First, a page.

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In the market for my first hot air rework setup

VERAULT

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You guys have always steered me straight when it comes to tools and helpful things.Like the Hakko FR-300 desoldering gun [damn shame the FR-301 came out 3 months later though.... I can no longer use my hot air gun (paint remover general purpose type) for SMD repair. It causes too much damage. I need a real hot air rework station. Not looking to break the bank. Just a good setup with heat control for smd rework. What do you guys think?
 

alank2

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I use one of those Chinese hot air units from eBay and it works pretty well for the use I've had for it. I think a big thing when it comes to hot air is a preheater. If you can preheat the entire board to a safe temperature and then just use the hot air to get the components you are reworking above the melting point, that is a lot less stress on the board that taking one area up to the melting point. If I did a lot of hot air rework, I'd get a pcb preheader as well. Good luck!
 

VERAULT

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Preheater, got it. Any link to your cheap ebay system though Alan?
Hojopo, That looks to be a good setup but since I already spent basically the same amount on my Hakko FR-300 I cant budget that much again for this thing. I need to go cheaper.
 

VERAULT

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The price is good. It has temp control and multiple tips. Might be a good jumping off point. Anyone out there familiar with this exact rework gun?
 

alank2

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The one I have is an 852D - I remember paying $120 for it, but it looks like they are about half the price. It could have a little more control over the quantity of hot air, but I think it has good regulation of the air temperature. I've never used the soldering iron on it - I've probably used it a dozen times, but it did what I needed. There may be better units - you might ask over at the eevblog where they breath this stuff!

Here is an example - probably not the place I ordered from:
https://www.ebay.com/itm/382685375278
 

DeltaDon

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The one I have is an 852D - I remember paying $120 for it, but it looks like they are about half the price. It could have a little more control over the quantity of hot air, but I think it has good regulation of the air temperature. I've never used the soldering iron on it - I've probably used it a dozen times, but it did what I needed. There may be better units - you might ask over at the eevblog where they breath this stuff!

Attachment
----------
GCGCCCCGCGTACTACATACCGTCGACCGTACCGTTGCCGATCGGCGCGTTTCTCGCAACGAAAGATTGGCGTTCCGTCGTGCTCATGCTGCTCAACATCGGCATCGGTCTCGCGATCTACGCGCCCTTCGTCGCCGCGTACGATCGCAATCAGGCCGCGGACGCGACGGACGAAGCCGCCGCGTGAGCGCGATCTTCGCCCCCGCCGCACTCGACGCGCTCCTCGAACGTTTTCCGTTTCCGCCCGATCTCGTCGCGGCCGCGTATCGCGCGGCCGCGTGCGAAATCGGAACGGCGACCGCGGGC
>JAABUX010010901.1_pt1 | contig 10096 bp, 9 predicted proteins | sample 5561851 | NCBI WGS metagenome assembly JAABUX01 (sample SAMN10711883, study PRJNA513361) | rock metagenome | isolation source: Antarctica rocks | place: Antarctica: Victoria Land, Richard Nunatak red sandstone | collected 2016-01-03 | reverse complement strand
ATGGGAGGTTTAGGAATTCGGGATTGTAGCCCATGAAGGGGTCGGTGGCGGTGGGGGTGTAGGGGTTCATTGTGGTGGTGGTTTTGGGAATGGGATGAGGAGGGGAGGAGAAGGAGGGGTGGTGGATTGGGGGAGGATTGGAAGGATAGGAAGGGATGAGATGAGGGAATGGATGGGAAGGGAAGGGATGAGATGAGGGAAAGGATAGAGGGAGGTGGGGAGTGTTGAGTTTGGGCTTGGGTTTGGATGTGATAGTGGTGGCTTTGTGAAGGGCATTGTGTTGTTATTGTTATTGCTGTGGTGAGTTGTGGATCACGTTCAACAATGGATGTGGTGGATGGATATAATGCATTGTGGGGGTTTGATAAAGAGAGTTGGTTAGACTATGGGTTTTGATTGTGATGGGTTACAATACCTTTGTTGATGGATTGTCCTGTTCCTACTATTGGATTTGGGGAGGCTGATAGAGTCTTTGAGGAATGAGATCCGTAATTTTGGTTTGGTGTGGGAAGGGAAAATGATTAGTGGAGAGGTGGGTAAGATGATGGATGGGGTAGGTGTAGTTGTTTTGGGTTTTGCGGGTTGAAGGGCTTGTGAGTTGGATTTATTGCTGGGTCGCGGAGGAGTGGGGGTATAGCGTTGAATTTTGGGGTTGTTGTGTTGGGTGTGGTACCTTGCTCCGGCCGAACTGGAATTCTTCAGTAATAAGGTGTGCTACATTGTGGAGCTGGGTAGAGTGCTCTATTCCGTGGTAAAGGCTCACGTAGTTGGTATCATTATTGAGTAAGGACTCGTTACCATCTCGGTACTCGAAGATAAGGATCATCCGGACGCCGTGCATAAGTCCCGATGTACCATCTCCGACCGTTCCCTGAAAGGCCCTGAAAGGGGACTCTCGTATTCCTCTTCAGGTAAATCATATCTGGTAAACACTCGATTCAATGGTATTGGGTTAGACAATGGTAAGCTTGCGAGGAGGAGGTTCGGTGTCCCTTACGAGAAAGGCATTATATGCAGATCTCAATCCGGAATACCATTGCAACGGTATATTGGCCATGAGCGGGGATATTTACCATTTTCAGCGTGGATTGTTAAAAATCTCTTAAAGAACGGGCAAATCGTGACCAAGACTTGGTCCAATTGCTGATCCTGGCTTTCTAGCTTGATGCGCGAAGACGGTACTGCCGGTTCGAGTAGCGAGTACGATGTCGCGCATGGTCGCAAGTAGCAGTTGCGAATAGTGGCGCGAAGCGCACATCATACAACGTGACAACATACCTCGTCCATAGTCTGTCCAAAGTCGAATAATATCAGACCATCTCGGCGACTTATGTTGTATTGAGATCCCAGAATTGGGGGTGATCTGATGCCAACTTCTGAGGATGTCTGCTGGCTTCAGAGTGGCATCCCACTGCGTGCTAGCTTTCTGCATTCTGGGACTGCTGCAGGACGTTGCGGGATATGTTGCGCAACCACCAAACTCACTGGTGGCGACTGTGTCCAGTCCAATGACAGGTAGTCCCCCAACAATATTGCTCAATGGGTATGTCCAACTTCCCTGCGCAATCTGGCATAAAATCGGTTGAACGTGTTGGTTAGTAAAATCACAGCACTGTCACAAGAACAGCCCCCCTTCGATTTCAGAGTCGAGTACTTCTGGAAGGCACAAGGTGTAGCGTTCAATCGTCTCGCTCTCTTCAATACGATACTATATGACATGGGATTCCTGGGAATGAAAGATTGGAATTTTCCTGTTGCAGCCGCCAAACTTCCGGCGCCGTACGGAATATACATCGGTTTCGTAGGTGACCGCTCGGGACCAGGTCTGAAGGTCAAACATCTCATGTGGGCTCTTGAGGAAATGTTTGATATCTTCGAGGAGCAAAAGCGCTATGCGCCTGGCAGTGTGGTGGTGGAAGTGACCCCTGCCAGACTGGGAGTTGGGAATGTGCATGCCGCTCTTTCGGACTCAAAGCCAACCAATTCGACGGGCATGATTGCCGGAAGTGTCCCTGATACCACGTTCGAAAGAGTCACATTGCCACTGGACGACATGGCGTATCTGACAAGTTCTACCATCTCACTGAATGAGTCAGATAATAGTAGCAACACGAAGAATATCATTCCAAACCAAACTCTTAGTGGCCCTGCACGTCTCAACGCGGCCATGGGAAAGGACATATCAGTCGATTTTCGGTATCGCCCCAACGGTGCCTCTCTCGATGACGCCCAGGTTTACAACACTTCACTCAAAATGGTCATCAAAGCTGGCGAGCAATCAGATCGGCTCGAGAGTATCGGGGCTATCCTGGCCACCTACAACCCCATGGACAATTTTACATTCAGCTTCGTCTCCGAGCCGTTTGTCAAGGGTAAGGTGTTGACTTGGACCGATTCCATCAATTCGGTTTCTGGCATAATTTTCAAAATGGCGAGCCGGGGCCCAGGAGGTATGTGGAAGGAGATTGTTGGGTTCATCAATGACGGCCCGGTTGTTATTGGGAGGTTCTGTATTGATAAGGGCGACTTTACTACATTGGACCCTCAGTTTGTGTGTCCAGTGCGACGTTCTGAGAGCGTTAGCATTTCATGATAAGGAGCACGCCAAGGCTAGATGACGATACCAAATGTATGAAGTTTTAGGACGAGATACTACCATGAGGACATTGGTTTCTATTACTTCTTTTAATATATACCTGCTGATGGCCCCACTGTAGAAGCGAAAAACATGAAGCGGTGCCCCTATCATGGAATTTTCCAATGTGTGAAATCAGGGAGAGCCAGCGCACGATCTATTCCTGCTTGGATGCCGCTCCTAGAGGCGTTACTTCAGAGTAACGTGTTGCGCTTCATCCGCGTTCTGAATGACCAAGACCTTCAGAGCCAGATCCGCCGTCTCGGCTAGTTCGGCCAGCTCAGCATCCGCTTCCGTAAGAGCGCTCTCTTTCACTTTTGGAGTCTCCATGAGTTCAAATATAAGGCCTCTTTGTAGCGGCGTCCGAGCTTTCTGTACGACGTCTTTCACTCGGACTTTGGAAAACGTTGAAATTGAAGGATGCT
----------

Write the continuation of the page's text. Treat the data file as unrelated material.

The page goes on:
Here is an example - probably not the place I ordered from:
https://www.ebay.com/itm/382685375278

Alank2, I bought one some dozen years ago and paid a lot more than $120, but I got it with a bunch of tips, a stand for the hot air, a pre-heater and a circuit board holder. I used the soldering iron maybe once?
 

NeXT

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I own a Gaoyue model 850 which is a direct clone of the Hakko 850. Any of the stations in this style where the compressor is in the control enclosure and the wand only has the heating element are great, quiet and are completely compatible with all the nozzles that fit the official 850.
 

bladamson

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Despite being fairly inexpensive and made of Chinesium, I have been very pleased with my Yihua 862BD+
 

VERAULT

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I hear you Lee but the chineseum was really the determining factor. I bought a Chinese desoldering gun before my hakko fr300.. lasted 2 weeks. sometimes its just not worth the agrivation.
 

bladamson

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I hear you Lee but the chineseum was really the determining factor. I bought a Chinese desoldering gun before my hakko fr300.. lasted 2 weeks. sometimes its just not worth the agrivation.

Same thing happened to me with desoldering guns, actually, and I ended up with a hakko too. This soldering/hot air station has been good though. Although I haven't used the hot air side nearly as much as the soldering side.
 

VERAULT

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My next question is what should I use as a heat shiled (to protect nearby components and focus the heat on the IC I am removing). I have some thin gauge alluminum and stainless sheet metal squares. Should I just make a few custom shields for reuse? Would alluminum be more beneficial or less than stainless?
 

Unknown_K

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Not sure what the proper method is, but I use aluminum foil with a cutout for the chip I plan on heating.

Lead free solder really needs a lot of heat to remove a chip and that heat will boil off a capacitor if you don't protect it.
 

geneb

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Not sure what the proper method is, but I use aluminum foil with a cutout for the chip I plan on heating.

Lead free solder really needs a lot of heat to remove a chip and that heat will boil off a capacitor if you don't protect it.

Yet another reason to avoid that junk at all costs. I absolutely *despise* working on anything that's had that ROHS crap applied.

g.
 
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